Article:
Neuromodulating Attention and Mind-Wandering Processes with a Single Session Real Time EEG

Appl Psychophysiol Biofeedback. 2018 Jun;43(2):143-151. doi: 10.1007/s10484-018-9394-4.


Our minds are continuously alternating between external attention (EA) and mind wandering (MW). An appropriate balance between EA and MW is important for promoting efficient perceptual processing, executive functioning, decision-making, auto-biographical memory, and creativity. There is evidence that EA processes are associated with increased activity in high-frequency EEG bands (e.g., SMR), contrasting with the dominance of low-frequency bands during MW (e.g., Theta). The aim of the present study was to test the effects of two distinct single session real-time EEG (rtEEG) protocols (SMR up-training/Theta down-training-SMR⇑Theta⇓; Theta up-training/SMR down-training-Theta⇑SMR⇓) on EA and MW processes. Thirty healthy volunteers were randomly assigned to one of two rtEEG training protocols (SMR⇑Theta⇓; Theta⇑SMR⇓). Before and after the rtEEG training, participants completed the attention network task (ANT) along with several MW measures. Both training protocols were effective in increasing SMR (SMR⇑Theta⇓) and theta (Theta⇑SMR⇓) amplitudes but not in decreasing the amplitude of down-trained bands. There were no significant effects of the rtEEG training in either EA or MW measures. However, there was a significant positive correlation between post-training SMR increases and the use of deliberate MW (rather than spontaneous) strategies. Additionally, for the Theta⇑SMR⇓ protocol, increase in post-training Theta amplitude was significantly associated with a decreased efficiency in the orientation network.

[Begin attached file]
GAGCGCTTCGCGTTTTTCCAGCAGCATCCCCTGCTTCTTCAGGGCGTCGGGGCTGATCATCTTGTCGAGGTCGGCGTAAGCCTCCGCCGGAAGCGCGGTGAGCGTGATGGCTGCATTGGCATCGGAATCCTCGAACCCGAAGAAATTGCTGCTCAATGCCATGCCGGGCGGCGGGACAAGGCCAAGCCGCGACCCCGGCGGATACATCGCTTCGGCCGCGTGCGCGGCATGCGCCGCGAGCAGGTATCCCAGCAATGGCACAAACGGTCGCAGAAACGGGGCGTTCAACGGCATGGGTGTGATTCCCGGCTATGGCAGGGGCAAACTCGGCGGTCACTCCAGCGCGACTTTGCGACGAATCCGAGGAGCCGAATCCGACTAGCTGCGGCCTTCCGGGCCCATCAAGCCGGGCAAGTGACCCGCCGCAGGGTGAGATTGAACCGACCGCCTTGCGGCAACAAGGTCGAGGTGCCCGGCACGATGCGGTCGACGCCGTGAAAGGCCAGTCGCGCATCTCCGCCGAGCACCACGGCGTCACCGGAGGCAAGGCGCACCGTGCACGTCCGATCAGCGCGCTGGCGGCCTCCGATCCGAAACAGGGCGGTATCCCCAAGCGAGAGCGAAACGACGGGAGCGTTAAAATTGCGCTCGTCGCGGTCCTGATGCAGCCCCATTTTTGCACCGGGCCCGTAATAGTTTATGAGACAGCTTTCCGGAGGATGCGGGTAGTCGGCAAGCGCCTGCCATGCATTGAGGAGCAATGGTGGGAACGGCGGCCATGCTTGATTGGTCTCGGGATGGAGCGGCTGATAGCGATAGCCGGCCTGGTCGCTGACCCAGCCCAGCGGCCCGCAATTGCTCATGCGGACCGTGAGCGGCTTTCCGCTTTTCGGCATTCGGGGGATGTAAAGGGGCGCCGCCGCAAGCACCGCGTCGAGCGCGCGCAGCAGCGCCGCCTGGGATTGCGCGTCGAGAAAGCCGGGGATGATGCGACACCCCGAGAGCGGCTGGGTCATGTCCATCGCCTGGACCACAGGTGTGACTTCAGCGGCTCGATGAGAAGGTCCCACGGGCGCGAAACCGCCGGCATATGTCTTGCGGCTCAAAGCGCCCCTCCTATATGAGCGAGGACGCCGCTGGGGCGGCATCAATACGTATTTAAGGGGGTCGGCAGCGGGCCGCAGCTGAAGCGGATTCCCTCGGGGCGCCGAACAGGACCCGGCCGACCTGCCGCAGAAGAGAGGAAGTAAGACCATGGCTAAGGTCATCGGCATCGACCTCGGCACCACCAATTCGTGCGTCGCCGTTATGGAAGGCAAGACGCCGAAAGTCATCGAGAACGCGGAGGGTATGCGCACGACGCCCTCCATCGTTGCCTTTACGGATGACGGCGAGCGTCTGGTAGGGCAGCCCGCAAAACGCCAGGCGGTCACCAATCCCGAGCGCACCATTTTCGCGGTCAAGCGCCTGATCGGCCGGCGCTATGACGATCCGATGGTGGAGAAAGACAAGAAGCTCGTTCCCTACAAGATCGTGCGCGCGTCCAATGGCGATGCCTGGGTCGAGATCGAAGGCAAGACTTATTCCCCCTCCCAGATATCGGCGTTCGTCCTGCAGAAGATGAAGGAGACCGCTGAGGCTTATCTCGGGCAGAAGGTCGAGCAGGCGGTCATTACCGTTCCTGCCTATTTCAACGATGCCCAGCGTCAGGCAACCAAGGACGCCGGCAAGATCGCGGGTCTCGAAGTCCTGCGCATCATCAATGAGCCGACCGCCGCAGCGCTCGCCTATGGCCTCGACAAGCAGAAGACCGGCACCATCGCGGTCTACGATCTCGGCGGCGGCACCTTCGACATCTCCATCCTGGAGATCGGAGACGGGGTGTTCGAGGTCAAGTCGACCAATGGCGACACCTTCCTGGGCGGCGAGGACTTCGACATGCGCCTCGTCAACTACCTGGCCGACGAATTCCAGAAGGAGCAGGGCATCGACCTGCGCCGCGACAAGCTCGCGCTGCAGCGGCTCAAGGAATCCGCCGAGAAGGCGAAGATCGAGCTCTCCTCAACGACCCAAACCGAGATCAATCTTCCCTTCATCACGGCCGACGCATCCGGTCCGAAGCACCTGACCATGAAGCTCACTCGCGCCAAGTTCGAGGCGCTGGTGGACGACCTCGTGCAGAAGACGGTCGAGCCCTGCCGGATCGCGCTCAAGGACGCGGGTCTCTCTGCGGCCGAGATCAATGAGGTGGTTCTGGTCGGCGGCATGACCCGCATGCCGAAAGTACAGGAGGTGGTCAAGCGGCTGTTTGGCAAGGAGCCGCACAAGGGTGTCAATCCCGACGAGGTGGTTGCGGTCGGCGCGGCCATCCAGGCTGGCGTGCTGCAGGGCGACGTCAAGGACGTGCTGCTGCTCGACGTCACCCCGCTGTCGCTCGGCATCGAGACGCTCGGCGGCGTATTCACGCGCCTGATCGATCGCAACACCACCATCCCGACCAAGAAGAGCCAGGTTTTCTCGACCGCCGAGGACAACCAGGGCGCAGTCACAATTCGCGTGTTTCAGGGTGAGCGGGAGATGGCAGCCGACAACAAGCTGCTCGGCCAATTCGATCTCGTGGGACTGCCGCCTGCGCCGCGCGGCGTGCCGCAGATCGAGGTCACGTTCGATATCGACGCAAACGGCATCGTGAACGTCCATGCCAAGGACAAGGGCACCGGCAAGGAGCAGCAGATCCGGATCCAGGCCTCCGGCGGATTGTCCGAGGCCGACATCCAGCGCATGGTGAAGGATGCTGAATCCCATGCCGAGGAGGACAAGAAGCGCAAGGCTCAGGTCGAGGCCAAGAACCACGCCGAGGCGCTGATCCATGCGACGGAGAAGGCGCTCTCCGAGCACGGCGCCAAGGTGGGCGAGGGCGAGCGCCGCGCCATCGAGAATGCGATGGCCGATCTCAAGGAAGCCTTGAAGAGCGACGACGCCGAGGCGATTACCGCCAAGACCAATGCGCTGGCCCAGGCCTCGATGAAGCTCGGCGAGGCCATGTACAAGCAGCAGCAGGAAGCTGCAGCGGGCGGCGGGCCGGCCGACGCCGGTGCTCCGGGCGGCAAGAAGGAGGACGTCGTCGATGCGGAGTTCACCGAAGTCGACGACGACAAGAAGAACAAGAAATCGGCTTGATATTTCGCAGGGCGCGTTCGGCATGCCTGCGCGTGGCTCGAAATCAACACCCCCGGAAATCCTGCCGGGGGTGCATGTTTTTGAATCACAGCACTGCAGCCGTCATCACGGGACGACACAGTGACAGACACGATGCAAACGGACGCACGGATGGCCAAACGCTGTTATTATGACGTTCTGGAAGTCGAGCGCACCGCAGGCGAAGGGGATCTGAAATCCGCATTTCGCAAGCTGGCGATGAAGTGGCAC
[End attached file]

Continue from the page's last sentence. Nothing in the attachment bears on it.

Keywords: Attention; Mind wandering; Neurofeedback; Real-time EEG.

Publication types

  • Research Support, Non-U.S. Gov't

MeSH terms

  • Adult
  • Attention / physiology*
  • Electroencephalography / methods*
  • Female
  • Healthy Volunteers
  • Humans
  • Male
  • Neurofeedback / physiology*
  • Theta Rhythm / physiology
  • Young Adult